Think juice is packed with sugar and empty calories? While it's true that drinking too much orange juice can affect your waistline, an occasional glass won't hurt. This healthful beverage is loaded with vitamin C, niacin, folate and other essential nutrients. It's also a good source of antioxidants that strengthen your natural defenses and scavenge oxidative stress.
Orange juice boasts high doses of antioxidants, vitamin C and phytonutrients. The downside is that it has little fiber and a lot of sugar. When consumed in excess, it may lead to weight gain and may increase your risk of diabetes. Additionally, the citric acid in orange juice can affect your teeth.
Nutritional Value of Orange Juice
Orange juice is relatively low in calories and sugars, offering both flavor and nutrition. A half of a cup, or one serving, provides 69 percent of the daily value (DV) of vitamin C and moderate doses of vitamin A, calcium, iron, potassium, magnesium and B-complex vitamins. It contains:
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- 56 calories
- 12.9 grams of carbs
- 0.9 grams of protein
- 0.2 grams of fiber
- 10.4 grams of sugars
- 69 percent of the DV of vitamin C
- 1 percent of the DV of vitamin A
- 5 percent of the DV of potassium
- 3 percent of the DV of magnesium
- 6 percent of the DV of copper
- 1 percent of the DV of iron
- 1 percent of the DV of calcium
What makes this beverage stand out is its high antioxidant value. Freshly squeezed orange juice packs large doses of lutein, zeaxanthin, carotenoids and other bioactive compounds with antioxidant properties. One whole orange, by comparison, has 62 calories, 15.4 grams of carbs, 1.2 grams of protein, 3.1 grams of fiber, 12.2 grams of sugars and 77 percent of the daily recommended vitamin C intake.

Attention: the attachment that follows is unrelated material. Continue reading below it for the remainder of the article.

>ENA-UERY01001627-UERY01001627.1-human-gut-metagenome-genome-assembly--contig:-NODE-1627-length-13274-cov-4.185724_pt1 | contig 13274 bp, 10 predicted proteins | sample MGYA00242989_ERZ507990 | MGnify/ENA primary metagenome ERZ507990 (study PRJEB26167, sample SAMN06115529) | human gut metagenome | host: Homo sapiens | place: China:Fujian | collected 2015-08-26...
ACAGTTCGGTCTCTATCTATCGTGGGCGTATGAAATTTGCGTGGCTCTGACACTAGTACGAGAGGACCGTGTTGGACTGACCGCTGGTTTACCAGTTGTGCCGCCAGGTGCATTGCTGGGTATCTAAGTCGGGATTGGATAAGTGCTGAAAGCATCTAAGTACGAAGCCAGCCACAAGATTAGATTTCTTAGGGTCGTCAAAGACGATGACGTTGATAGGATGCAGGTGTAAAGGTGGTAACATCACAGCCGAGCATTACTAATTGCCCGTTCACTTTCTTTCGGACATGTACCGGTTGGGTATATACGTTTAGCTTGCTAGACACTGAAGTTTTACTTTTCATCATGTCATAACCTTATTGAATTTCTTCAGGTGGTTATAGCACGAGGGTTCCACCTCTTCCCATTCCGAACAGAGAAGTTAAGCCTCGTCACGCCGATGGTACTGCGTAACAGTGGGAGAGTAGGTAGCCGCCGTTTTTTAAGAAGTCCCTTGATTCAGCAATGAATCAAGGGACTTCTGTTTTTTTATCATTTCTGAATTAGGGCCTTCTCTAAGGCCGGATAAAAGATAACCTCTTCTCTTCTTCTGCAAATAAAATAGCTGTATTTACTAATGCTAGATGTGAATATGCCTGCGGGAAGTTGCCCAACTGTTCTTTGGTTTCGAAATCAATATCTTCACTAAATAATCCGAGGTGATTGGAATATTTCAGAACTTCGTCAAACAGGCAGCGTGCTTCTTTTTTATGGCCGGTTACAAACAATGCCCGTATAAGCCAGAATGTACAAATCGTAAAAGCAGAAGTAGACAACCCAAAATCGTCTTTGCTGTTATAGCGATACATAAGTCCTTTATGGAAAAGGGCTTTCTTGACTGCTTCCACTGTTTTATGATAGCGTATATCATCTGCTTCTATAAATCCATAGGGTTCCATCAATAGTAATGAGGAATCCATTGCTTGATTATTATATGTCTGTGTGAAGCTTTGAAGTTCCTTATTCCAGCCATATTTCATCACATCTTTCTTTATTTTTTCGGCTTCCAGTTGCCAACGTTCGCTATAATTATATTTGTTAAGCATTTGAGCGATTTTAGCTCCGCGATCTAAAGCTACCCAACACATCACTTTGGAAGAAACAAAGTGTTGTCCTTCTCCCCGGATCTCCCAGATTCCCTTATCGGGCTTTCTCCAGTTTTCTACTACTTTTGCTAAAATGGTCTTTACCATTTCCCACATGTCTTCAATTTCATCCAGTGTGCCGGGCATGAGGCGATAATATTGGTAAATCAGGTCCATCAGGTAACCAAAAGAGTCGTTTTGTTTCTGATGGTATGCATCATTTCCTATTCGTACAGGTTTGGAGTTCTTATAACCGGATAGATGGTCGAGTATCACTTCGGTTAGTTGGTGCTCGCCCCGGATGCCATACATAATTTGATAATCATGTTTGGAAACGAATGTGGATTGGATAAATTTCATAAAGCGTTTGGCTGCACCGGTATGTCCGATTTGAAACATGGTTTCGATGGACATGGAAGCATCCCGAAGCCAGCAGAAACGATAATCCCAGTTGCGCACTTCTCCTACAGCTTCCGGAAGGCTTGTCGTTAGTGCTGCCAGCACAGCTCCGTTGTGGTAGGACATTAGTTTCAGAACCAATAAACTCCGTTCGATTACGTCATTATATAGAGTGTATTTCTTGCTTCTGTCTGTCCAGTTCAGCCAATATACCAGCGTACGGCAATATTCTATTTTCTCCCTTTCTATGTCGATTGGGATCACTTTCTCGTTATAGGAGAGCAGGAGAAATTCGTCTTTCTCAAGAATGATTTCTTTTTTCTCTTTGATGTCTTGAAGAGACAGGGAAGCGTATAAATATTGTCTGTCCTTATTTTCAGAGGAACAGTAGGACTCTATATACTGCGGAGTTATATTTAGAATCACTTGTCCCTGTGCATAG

According to a research paper published in Critical Reviews in Food Science and Nutrition in April 2015, orange juice may improve diet quality in adults and children alike. When consumed in moderation, it's unlikely to cause weight gain or affect your health.
Sugary drinks, on the other hand, have been linked to higher rates of obesity, diabetes, cardiovascular disease and premature death. For example, a study published in the April 2019 edition of the journal Circulation states that both sugar-sweetened and artificially sweetened beverages increase the risk of death from cancer and heart disease.
The same source states that soft drinks are the primary source of added sugar in the American diet. A single serving provides more than 140 calories and up to 37.5 grams of sugar.
Read more: The Top 10 Beverages to Avoid
Another study, which appeared in the journal Stroke in March 2019, suggests that regular consumption of diet soda may lead to stroke, coronary heart disease and death from all causes. As the researchers point out, these beverages also affect metabolic health and may contribute to weight gain, obesity and elevated blood insulin levels.